Just a few days before the end of the trip, we got a phone call stating that we did not have a transfer from the ship to the airport. Really? I stated that we agreed to take the awful flight schedule in order to have transfers to and from the airports. We were told no, if you want transfers to the airport in Tahiti you have to pay another $149 US per person. I thought that we had transfers, and that we were picked up in Lima and transfer to the hotel. And, I explained that $149 US per person seemed pretty expensive. The island of Tahiti is just not that big.

It was explained to me, that we had to be out our rooms by 8:00 am (news to me) and flights were not leaving until 11:59 pm (that I knew). Again, we just paid. Again, I thought this was just slimy. Being nickel-and-dimed to death by other cruise lines was beginning to look good, after the large, and unexpected, money grabs from Oceania.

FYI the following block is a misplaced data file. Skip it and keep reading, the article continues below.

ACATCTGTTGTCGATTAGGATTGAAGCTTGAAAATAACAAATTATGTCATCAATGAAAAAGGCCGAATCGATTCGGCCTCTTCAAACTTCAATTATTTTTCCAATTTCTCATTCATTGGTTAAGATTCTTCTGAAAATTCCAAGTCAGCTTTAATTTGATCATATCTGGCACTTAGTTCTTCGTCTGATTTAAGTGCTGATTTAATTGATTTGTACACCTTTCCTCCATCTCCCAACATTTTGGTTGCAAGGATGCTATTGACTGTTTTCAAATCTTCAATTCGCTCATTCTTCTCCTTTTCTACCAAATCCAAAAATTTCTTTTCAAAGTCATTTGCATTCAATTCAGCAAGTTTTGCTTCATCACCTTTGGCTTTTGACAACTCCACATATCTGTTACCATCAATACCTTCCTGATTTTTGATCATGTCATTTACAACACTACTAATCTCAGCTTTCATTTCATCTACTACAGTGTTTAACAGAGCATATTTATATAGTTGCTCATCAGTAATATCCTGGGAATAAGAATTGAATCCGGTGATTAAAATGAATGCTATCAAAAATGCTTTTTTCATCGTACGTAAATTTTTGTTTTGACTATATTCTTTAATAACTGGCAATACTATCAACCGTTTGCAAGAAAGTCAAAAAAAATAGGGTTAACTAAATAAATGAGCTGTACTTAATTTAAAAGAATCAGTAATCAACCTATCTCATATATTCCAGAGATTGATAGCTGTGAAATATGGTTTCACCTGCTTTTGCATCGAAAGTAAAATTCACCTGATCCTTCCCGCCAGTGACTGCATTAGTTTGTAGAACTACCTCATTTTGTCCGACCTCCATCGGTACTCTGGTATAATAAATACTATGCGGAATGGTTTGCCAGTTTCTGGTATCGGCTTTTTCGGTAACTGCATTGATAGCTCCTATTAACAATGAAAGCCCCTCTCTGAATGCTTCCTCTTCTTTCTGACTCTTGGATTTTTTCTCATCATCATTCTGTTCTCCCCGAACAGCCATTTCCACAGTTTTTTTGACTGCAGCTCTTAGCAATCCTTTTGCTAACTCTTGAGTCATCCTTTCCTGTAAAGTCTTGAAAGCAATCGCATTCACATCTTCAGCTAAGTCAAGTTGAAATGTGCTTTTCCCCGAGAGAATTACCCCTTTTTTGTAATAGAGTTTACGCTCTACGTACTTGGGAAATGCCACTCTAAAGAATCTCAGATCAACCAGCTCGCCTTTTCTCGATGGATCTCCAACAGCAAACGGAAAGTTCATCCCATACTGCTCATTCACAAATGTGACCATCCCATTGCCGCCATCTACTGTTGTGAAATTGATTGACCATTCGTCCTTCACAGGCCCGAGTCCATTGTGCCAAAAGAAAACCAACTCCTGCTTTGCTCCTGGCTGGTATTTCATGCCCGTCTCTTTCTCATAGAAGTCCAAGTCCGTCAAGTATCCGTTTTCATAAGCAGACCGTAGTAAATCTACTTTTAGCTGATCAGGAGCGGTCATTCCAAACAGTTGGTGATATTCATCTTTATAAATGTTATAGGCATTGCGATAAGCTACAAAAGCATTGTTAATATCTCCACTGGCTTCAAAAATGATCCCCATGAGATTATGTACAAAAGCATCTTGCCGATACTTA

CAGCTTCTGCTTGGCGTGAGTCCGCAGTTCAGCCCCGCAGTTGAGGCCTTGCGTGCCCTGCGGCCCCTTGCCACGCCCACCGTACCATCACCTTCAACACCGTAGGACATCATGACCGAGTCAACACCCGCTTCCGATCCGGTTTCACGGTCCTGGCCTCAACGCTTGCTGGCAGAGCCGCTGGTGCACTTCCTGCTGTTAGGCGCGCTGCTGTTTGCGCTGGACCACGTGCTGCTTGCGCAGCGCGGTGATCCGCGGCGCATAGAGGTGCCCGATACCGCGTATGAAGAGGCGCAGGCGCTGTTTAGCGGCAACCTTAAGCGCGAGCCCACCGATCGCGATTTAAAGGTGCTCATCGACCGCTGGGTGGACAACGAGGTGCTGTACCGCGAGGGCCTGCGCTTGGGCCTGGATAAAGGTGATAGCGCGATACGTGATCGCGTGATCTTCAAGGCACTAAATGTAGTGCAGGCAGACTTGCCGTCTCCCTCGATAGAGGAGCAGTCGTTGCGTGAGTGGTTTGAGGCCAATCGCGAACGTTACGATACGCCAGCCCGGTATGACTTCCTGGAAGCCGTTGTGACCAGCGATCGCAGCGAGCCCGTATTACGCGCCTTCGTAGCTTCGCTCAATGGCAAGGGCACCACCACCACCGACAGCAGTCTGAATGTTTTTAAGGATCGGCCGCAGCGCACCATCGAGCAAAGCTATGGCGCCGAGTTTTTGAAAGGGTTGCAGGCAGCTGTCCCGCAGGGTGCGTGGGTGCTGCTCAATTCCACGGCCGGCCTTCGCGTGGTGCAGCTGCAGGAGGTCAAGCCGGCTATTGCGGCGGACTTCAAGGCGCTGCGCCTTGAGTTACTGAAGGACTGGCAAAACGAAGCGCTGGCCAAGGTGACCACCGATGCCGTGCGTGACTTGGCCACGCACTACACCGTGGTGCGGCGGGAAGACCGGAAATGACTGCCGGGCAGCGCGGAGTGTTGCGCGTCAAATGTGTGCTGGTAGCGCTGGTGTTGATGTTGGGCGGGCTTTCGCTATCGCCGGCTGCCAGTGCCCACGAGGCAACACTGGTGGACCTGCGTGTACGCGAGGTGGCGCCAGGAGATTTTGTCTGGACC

With this transfer, we were put in a large reception hall with hundreds of other passengers to wait for our flight. We spent a day in Tahiti in a reception hall….Oceania could not organize a tour?

When we were leaving the boat, again there was really nowhere to really be --- so standing in the crowded halls…and they were bringing new passengers aboard. And I am sure the health and safety of these new passengers was not Oceania primary concern.

We talked to many other passengers, about their bucket lists, their favorite vacations, other cruise lines, their best cruises etc. Many of the people that were regular Oceania passengers have stated that this cruise was not at the level that previous Oceania cruises have been. Some stated that this would be their last.

I have been on many cruises, and plan on being on many more, but this was my first and last Oceanic cruise.
M D Davis’s Full Rating Summary
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Cabin Review

Verandah Stateroom
Cabin B1 8057
The cabin was fine. Tub was unnecessary. Towels were great. Housekeeping was great.
Deck 8 Inside Cabins, Balcony Cabins, Suite Cabins